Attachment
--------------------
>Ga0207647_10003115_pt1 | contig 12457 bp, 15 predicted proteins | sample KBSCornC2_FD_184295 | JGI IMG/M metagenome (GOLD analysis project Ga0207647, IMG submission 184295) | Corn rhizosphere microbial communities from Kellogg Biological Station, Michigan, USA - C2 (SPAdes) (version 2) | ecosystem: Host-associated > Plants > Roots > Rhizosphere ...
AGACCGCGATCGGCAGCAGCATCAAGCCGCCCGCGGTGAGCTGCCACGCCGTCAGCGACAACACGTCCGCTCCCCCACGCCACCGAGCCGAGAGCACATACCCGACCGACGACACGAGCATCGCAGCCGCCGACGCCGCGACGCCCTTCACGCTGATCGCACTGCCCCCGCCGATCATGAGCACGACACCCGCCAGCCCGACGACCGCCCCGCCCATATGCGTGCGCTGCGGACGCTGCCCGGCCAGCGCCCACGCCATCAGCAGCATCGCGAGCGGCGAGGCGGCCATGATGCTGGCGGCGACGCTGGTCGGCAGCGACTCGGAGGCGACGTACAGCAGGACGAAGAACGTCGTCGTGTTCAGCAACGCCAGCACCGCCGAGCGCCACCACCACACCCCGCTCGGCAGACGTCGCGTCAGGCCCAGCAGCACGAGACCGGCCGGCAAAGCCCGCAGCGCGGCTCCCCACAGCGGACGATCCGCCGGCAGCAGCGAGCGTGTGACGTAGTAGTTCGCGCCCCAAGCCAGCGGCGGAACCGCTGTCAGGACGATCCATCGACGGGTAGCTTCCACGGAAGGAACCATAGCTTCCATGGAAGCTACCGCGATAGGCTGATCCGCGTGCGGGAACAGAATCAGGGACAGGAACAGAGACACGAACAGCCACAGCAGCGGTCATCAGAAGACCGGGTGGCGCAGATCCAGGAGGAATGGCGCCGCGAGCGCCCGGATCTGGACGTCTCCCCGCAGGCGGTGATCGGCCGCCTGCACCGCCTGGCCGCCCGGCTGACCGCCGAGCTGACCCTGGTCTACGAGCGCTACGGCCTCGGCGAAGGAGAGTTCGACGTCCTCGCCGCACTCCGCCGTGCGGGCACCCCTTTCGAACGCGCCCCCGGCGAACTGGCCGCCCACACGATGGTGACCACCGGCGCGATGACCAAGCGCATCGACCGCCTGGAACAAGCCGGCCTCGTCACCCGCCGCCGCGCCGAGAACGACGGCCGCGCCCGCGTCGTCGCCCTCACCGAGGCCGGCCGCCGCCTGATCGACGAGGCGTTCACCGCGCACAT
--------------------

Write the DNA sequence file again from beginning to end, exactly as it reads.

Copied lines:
>Ga0207647_10003115_pt1 | contig 12457 bp, 15 predicted proteins | sample KBSCornC2_FD_184295 | JGI IMG/M metagenome (GOLD analysis project Ga0207647, IMG submission 184295) | Corn rhizosphere microbial communities from Kellogg Biological Station, Michigan, USA - C2 (SPAdes) (version 2) | ecosystem: Host-associated > Plants > Roots > Rhizosphere ...
AGACCGCGATCGGCAGCAGCATCAAGCCGCCCGCGGTGAGCTGCCACGCCGTCAGCGACAACACGTCCGCTCCCCCACGCCACCGAGCCGAGAGCACATACCCGACCGACGACACGAGCATCGCAGCCGCCGACGCCGCGACGCCCTTCACGCTGATCGCACTGCCCCCGCCGATCATGAGCACGACACCCGCCAGCCCGACGACCGCCCCGCCCATATGCGTGCGCTGCGGACGCTGCCCGGCCAGCGCCCACGCCATCAGCAGCATCGCGAGCGGCGAGGCGGCCATGATGCTGGCGGCGACGCTGGTCGGCAGCGACTCGGAGGCGACGTACAGCAGGACGAAGAACGTCGTCGTGTTCAGCAACGCCAGCACCGCCGAGCGCCACCACCACACCCCGCTCGGCAGACGTCGCGTCAGGCCCAGCAGCACGAGACCGGCCGGCAAAGCCCGCAGCGCGGCTCCCCACAGCGGACGATCCGCCGGCAGCAGCGAGCGTGTGACGTAGTAGTTCGCGCCCCAAGCCAGCGGCGGAACCGCTGTCAGGACGATCCATCGACGGGTAGCTTCCACGGAAGGAACCATAGCTTCCATGGAAGCTACCGCGATAGGCTGATCCGCGTGCGGGAACAGAATCAGGGACAGGAACAGAGACACGAACAGCCACAGCAGCGGTCATCAGAAGACCGGGTGGCGCAGATCCAGGAGGAATGGCGCCGCGAGCGCCCGGATCTGGACGTCTCCCCGCAGGCGGTGATCGGCCGCCTGCACCGCCTGGCCGCCCGGCTGACCGCCGAGCTGACCCTGGTCTACGAGCGCTACGGCCTCGGCGAAGGAGAGTTCGACGTCCTCGCCGCACTCCGCCGTGCGGGCACCCCTTTCGAACGCGCCCCCGGCGAACTGGCCGCCCACACGATGGTGACCACCGGCGCGATGACCAAGCGCATCGACCGCCTGGAACAAGCCGGCCTCGTCACCCGCCGCCGCGCCGAGAACGACGGCCGCGCCCGCGTCGTCGCCCTCACCGAGGCCGGCCGCCGCCTGATCGACGAGGCGTTCACCGCGCACAT